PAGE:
9 Mental Health Red Flags To Watch Out For

by Isadora Baum, CHC

It's tricky to really get in touch with your feelings. Life goes up and down, and these swings can really influence your mood and wellbeing, and if left untreated, they could lead to some serious mental health red flags down the road. Plus, these warning signs are often associated with different mood and mental health disorders, such as depression, anxiety disorders, and bi-polar disorder, among others. If you think you're at risk of any of these conditions, it's extremely important to speak to a therapist to get some clarity and support.

As a certified health coach, I work with clients on feeling happy and mentally stable, where they know they have control over their lives and are doing well for themselves, in whatever stage they may be in, so I know how much the stress of life can affect some people's mental states. When there's a stressful event, especially a sudden, unexpected one, it can definitely influence mood and wellbeing, and unless there's a means to resolve the issues and find peace, those negative thoughts can pile up, leading to a chronic state of mental exhaustion. What's more, the longer the tension persists, the harder it'll be to overcome the issues and get back to feeling like normal. If you think you notice warning signs of a mental illness, or you're feeling incredibly overwhelmed as of late and are concerned as to where it'll lead to, seek help from a professional. Here are 9 mental health red flags you should be wary of.

1. Changes In Sleep

According to Kimberly Hershenson LMSW over email with Bustle, if you're having weird sleeping patterns or lack of energy upon waking, it could be a mental red flag that something's messing with your mind. "Struggling to get out of bed and sleeping all day or having difficulty sleeping at night are signs of a mental health issue," Hershenson explains.

2. Mood Swings

If you're hot and then cold, out of nowhere, and you're not PMSing, it could mean you're struggling mentally and need more stability. "Fluctuating between happy and sad or lashing out at others for no reason are signs of a mental health issue," says Hershenson.

3. No Longer Engaging In Hobbies

If you're not finding joy in things that used to make you happy, it could mean that you're feeling down and might need a reboot, says Hershenson. For instance, this includes giving up hobbies or no longer wanting to socialize with others. Withdrawing from normal life is definitely common when something mentally troublesome is present.

4. Crying Constantly

According to expert postpartum depression survivor and founder of the blog, The Medicated Mommy, Jen Schwartz, over email with Bustle, if you're crying a lot, and you're unsure as to the real root cause (or the cause seems invalid), it could be linked to high anxiety or depression. What's more, imagining ways to get sick or hurt could also be associated with mentally unstable thoughts, Schwartz adds.

5. Recurrent Worries That Aren't Relative To Your Life

Worried about your home burning down, without real reason to think so? "These can be the result of chronic stress, or a traumatic event, but the hallmark to look for is that they are basically irrational in nature," says Dr. Ed Carlton, licensed chiropractor and certified neurofeedback provider, over email with Bustle. "This can be an indication of underlying unresolved conflict that is reaching a crisis point, leading to the symptoms," Carlton explains.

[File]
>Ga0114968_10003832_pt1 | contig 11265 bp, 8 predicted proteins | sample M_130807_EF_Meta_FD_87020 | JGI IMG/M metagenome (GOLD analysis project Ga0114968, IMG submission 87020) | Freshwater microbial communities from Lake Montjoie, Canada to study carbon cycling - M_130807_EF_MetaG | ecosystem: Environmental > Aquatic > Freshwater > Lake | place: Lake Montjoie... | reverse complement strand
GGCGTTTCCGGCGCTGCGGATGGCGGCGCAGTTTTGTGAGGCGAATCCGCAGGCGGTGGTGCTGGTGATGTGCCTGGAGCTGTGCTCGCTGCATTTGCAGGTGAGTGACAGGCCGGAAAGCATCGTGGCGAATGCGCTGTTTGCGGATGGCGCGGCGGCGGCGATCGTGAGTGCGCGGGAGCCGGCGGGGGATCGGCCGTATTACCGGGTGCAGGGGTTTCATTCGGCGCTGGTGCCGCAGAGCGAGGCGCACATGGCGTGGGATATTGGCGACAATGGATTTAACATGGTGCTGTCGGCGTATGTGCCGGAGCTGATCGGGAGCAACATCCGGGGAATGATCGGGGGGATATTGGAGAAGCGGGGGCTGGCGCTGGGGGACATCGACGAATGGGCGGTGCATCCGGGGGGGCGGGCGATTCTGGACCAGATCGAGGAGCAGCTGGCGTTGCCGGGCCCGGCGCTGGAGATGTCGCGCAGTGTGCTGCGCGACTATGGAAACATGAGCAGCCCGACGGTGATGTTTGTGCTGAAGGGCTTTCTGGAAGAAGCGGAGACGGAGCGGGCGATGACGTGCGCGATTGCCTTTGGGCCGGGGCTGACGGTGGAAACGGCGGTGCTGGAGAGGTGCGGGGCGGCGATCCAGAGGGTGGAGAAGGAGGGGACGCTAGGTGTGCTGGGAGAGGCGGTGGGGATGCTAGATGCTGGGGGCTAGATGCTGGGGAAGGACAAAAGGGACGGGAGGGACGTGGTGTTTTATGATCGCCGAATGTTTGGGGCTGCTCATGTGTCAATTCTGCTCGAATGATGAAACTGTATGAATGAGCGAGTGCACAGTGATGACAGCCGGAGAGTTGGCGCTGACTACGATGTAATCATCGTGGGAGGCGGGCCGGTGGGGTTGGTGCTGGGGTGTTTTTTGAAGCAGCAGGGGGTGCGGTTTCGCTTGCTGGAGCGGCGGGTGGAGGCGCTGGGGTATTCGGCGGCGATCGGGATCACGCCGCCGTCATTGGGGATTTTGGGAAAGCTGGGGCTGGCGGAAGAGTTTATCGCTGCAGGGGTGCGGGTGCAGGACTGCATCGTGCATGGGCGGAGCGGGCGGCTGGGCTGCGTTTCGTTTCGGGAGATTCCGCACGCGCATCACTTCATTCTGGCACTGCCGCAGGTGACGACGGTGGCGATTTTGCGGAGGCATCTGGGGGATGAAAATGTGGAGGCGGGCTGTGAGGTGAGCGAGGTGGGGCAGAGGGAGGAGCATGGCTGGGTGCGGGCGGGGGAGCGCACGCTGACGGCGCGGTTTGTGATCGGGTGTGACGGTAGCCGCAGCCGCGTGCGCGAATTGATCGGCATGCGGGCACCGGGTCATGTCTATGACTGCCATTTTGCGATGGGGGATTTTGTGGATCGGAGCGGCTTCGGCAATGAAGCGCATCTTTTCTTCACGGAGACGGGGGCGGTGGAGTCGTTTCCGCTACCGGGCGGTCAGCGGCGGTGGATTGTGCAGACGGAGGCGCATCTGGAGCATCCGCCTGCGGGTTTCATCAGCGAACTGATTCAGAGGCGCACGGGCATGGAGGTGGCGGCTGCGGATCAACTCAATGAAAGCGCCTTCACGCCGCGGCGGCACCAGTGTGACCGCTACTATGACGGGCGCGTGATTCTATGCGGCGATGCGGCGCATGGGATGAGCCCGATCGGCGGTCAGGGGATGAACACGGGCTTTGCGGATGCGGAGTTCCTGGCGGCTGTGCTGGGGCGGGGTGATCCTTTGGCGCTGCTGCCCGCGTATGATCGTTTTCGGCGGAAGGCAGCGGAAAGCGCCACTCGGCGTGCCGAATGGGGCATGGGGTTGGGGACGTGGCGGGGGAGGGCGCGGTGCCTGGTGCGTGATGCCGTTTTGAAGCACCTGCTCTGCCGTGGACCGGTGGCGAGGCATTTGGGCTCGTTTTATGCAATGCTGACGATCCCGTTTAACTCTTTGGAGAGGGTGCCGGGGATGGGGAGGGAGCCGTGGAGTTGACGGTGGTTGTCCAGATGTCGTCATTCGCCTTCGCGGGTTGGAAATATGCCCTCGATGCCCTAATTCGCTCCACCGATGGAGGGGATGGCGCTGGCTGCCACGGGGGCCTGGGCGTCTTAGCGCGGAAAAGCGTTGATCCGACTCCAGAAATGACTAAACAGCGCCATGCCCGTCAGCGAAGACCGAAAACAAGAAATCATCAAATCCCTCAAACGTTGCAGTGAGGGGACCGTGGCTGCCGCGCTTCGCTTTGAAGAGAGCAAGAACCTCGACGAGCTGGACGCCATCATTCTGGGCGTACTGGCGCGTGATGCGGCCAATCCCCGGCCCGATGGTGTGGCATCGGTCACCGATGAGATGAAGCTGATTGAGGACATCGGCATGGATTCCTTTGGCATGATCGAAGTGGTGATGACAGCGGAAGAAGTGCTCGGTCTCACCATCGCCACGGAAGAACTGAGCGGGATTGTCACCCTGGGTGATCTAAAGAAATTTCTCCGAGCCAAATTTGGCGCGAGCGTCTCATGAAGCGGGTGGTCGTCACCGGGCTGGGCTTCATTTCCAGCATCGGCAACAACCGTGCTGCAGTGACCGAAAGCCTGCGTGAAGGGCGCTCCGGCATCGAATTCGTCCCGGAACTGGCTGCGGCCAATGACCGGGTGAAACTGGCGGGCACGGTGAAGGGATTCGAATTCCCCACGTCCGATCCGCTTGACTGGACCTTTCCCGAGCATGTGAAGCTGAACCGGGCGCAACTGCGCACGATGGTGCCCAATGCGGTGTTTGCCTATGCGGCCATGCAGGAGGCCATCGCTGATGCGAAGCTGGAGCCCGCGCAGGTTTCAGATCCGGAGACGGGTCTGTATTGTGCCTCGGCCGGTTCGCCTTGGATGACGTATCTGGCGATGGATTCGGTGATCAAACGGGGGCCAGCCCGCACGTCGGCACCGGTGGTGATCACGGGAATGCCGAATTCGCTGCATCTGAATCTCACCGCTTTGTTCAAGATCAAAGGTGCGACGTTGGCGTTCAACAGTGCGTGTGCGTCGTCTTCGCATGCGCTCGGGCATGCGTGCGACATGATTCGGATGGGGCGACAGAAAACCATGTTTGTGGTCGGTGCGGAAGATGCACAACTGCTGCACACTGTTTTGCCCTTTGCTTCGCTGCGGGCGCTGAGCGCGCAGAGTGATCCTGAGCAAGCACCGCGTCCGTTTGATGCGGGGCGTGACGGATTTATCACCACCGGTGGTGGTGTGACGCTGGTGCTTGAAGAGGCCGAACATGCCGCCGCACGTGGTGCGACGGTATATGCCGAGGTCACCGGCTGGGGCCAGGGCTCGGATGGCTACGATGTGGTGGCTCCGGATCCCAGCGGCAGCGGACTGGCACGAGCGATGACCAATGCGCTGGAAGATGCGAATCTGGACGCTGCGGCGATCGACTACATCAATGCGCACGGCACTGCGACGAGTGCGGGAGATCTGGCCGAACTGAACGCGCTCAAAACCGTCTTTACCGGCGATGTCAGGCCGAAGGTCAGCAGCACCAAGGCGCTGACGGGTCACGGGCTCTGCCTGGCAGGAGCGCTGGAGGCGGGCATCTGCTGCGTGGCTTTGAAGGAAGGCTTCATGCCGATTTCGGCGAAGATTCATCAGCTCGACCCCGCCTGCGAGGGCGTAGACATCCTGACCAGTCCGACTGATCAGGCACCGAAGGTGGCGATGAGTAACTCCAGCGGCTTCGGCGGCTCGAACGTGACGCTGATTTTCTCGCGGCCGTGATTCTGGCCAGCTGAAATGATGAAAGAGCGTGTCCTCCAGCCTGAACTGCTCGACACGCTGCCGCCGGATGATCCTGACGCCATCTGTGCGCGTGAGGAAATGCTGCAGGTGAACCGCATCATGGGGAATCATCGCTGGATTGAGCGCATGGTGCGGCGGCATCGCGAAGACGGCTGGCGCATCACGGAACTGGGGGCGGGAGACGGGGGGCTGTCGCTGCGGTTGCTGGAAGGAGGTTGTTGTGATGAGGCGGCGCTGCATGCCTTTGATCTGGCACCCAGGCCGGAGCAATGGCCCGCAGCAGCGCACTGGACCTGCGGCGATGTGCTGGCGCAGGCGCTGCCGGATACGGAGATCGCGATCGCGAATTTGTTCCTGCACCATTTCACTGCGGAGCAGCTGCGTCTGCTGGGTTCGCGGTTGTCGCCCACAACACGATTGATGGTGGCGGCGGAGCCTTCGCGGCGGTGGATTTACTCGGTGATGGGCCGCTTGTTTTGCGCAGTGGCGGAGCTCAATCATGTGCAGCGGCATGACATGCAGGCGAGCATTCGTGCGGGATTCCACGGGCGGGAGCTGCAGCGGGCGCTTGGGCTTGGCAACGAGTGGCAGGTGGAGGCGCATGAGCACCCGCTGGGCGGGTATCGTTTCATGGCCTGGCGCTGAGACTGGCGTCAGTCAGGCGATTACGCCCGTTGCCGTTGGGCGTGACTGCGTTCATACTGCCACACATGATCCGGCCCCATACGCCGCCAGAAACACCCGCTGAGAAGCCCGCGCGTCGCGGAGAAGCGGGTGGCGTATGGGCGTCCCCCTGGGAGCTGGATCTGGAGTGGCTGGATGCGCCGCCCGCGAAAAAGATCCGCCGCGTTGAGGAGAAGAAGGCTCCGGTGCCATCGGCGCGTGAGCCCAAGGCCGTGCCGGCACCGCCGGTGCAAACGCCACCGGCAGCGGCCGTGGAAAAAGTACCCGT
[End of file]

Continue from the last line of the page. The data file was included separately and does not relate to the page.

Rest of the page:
6. Chronic Muscle Tightness

"The body is not designed to be on the ready for 'fight or flight' at all times, and stress that is unresolved or simply overwhelming can lead to a constant state of hyper-alertness that can create numerous health challenges," says Carlton. For instance, "TMJ issues associated with jaw clenching can lead to migraines, damaged gums, or broken teeth. And, high blood pressure, headaches, even fibromyalgia-like symptoms can result from being too 'tightly wound,'" Carlton cautions. If you're always really wound up, find ways to relax to protect yourself in the future.

7. Poor Digestion Issues

Sure, this can result from what you eat, your dietary needs and intolerances, or stress, but sometimes it can be associated with mental factors. "A common concern for women, improper digestion can both be worsened by mental issues, or can actually cause them," says Carlton. Here's why: "The term 'sick gut, sick mind' relates to the fact that improper metabolism can lead to symptoms of both anxiety and depression, despite the absence of any reason to feel that way," Carlton explains.

8. Guilt & Self-Loathing

Being especially hard on yourself? Routinely? It could be a mental health red flag, says psychiatrist Dr. Steven Levine, founder of Ketamine Treatment Centers, over email with Bustle. If you're noticing a pattern, speak with a psychiatrist for help in bringing back some self-love.

9. Talking To Yourself

"What's also quite telling is self-talk, or the way we speak to ourselves (maybe sometimes out loud, but usually in our heads)," says NYC mental health counselor Jessica Meiman over email with Bustle. What are the messages you're sending to yourself? The things we tell ourselves about ourselves have a lot of power over how we go about living our lives. Are you hyper critical of every little thing you do? Do you feel inadequate regardless of your efforts? "These forms of self-talk can be depleting and are indicative of the need to focus more of your attention on your mental well-being," says Meiman.

If you notice any of these symptoms, they could be mental health red flags. Upon recognition, see an expert for help in coming to peace with what's going on and finding relief.